Activity Outlook

Weekly Meteor Activity Outlook articles by Bob Lunsford. Bob gives outlooks to upcoming meteor activity about once a week. He features showers from the working list of meteor showers as well as suspected radiants. Please refer only to the radiants of the Working list of visual meteor showers in observing reports.

Meteor Activity Outlook for October 5-11, 2013

During this period the moon reaches its new phase on Saturday October 5th. At this time the moon lies close to the sun and is not visible in the night sky. Next week the waxing crescent moon will enter the evening sky but will set long before the more active morning hours arrive. The estimated total hourly meteor rates for evening observers this week is near 4 for observers located in the northern hemisphere and 3 for those viewing south of the equator. For morning observers the estimated total hourly rates should be near 16 as seen from mid-northern latitudes and near 10 for observers viewing from tropical southern latitudes.

Meteor Activity Outlook for September 28-October 4, 2013

Meteor activity in general increases in October when compared to September. A major shower (the Orionids) is active most of the month along with many minor showers. Both branches of the Taurids become more active as the month progresses, providing slow, graceful meteors to the nighttime scene. The Orionids are the big story of the month reaching maximum activity on the 22nd. This display can be seen equally well from both hemispheres which definitely helps out observers located in the sporadic-poor southern hemisphere this time of year.

Meteor Activity Outlook for September 21-27, 2013

During this period the moon reaches its last quarter phase on Friday September 27th. At this time the moon is located 90 degrees west of the sun and will rise near midnight local daylight time as seen from mid-northern latitudes. This weekend the waning gibbous moon will rise a few hours after dusk and will obscure all but the brightest meteors the remainder of the night. The dark meteor observing window increases by roughly 45 minutes each night between moon rise and dusk. Unfortunately the evening hours are poor for viewing meteor activity so do not expect to see much activity during this time.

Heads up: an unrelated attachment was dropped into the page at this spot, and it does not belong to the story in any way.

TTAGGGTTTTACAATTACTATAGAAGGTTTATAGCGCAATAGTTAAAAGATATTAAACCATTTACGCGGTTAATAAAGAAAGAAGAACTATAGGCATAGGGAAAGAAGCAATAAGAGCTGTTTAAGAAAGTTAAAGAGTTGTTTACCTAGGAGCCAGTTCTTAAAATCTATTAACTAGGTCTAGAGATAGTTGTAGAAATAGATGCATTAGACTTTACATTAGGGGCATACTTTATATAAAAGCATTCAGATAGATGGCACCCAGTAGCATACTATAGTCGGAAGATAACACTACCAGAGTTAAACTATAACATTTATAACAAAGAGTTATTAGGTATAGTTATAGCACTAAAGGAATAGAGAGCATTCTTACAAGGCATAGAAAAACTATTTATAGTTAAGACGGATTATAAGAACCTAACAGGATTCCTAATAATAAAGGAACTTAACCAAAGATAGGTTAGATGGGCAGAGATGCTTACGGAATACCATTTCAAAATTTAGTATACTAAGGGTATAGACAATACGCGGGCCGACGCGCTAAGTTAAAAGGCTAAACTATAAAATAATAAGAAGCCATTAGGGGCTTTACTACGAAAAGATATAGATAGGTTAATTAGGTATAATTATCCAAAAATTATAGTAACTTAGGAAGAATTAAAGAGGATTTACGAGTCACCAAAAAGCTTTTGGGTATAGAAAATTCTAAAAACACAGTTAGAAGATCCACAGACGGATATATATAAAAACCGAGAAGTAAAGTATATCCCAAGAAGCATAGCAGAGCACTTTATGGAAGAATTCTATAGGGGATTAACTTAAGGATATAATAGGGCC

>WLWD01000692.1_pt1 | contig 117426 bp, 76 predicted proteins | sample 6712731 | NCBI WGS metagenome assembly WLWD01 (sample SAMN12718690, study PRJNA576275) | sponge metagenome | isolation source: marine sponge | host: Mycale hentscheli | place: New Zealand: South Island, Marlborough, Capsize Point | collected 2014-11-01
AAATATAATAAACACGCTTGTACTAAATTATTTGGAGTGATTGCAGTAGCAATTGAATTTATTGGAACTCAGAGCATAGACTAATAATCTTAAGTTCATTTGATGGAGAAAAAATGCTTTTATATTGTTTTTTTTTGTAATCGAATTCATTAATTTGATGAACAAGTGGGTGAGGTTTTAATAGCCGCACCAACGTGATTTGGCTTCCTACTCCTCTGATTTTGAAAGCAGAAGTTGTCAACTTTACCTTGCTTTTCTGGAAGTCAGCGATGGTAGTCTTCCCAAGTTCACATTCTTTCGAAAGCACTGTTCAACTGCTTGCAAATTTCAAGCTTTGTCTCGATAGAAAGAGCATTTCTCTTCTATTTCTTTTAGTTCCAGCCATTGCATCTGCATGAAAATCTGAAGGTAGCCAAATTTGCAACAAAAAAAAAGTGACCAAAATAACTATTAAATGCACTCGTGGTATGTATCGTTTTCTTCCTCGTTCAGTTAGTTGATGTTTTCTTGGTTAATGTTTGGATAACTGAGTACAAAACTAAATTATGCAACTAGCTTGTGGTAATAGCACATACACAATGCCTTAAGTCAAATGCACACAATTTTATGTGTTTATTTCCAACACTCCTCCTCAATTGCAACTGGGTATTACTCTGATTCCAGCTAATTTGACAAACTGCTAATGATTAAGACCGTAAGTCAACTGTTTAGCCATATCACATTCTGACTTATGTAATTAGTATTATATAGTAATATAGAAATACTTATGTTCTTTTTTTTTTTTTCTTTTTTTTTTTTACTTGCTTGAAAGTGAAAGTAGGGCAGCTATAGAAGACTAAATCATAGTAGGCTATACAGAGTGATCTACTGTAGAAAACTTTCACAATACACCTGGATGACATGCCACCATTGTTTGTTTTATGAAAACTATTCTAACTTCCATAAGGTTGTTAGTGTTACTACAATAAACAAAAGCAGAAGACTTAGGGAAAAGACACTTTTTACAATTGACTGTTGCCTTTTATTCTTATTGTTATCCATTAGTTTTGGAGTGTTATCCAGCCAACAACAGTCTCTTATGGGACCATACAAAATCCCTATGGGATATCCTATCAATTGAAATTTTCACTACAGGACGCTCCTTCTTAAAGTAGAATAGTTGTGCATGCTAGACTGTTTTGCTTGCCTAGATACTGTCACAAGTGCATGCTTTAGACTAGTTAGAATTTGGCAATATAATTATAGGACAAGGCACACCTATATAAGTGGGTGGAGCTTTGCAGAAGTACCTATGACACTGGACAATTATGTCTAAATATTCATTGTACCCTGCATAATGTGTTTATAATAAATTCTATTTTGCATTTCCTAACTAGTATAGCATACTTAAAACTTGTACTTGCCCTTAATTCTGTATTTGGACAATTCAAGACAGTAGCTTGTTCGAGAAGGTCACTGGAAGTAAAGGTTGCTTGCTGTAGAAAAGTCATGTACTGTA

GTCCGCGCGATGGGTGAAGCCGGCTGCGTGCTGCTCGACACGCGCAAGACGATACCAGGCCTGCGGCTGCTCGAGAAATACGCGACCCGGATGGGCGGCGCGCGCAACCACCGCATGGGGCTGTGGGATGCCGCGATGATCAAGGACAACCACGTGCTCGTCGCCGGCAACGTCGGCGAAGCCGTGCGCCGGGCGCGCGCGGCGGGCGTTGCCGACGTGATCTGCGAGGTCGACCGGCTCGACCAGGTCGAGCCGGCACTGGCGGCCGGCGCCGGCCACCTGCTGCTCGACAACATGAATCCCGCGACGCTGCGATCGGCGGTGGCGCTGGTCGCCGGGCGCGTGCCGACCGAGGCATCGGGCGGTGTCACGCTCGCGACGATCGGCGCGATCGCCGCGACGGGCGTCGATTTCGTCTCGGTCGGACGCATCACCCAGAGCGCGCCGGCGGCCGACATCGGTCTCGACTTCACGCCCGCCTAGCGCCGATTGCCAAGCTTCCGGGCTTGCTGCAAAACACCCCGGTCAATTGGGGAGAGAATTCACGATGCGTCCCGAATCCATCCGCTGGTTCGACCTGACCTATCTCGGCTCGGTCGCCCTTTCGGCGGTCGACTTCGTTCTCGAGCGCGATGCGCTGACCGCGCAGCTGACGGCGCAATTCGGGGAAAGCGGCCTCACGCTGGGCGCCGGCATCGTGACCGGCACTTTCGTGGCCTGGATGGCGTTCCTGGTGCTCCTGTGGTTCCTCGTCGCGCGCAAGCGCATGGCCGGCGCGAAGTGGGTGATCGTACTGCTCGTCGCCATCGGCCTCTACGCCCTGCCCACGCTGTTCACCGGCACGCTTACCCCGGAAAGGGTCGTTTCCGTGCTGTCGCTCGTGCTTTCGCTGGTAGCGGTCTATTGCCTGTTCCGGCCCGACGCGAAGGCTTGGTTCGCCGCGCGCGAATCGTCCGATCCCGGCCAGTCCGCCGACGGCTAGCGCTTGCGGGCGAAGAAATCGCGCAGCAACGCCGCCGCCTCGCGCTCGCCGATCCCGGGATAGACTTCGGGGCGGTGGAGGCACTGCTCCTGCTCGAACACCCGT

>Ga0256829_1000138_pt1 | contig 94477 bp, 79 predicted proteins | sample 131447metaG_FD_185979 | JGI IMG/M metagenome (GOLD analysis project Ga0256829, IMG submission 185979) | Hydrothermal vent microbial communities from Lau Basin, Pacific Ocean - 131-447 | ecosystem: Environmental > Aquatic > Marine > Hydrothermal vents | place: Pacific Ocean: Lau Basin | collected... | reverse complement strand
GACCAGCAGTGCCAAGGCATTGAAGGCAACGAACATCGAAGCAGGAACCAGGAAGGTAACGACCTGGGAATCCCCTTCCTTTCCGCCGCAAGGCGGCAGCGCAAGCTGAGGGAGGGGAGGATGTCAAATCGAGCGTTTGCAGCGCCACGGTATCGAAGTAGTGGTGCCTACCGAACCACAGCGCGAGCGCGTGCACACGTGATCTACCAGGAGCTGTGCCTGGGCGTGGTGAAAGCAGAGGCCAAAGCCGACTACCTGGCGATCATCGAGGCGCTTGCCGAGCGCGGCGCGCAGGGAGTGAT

Meteor Activity Outlook for September 14-20, 2013

During this period the moon reaches its full phase on Thursday September 19th. At this time the moon is located opposite the sun and will be above the horizon all night long. This weekend the waxing gibbous moon will set a few hours after midnight, allowing a few hours of dark skies before the start of dawn. The estimated total hourly meteor rates for evening observers this week is near three for observers located in the northern hemisphere and two for those viewing south of the equator. For morning observers the estimated total hourly rates should be near seventeen as seen from mid-northern latitudes and near twelve for observers viewing from tropical southern latitudes. Evening rates during this period are reduced due to moonlight.

Meteor Activity Outlook for September 7-13, 2013

During this period the moon reaches its first quarter phase on Thursday September 12th. At this time the moon is located ninety degrees east of the sun and will set near midnight local daylight time. This weekend the waxing crescent moon will set shortly after dusk and will not interfere with meteor observing. The estimated total hourly meteor rates for evening observers this week is near four for observers located in the northern hemisphere and three for those viewing south of the equator. For morning observers the estimated total hourly rates should be near twenty as seen from mid-northern latitudes and near thirteen for observers viewing from tropical southern latitudes.

Meteor Activity Outlook for August 31-September 6, 2013

September offers longer nights in the northern hemisphere that tend to be less hazy than those experienced in mid-summer. In the sky, no major showers are visible from either hemisphere but the northern hemisphere enjoys the advantage of higher sporadic rates. Most of the shower activity this month is produced from the Perseus-Aurigid complex active this time of year. These showers rarely produce more than five meteors per hour but still manage to produce most of the shower activity seen this month. Unfortunately the Perseus-Aurigid complex lies too low in the northern sky for southern hemisphere observers to view very well.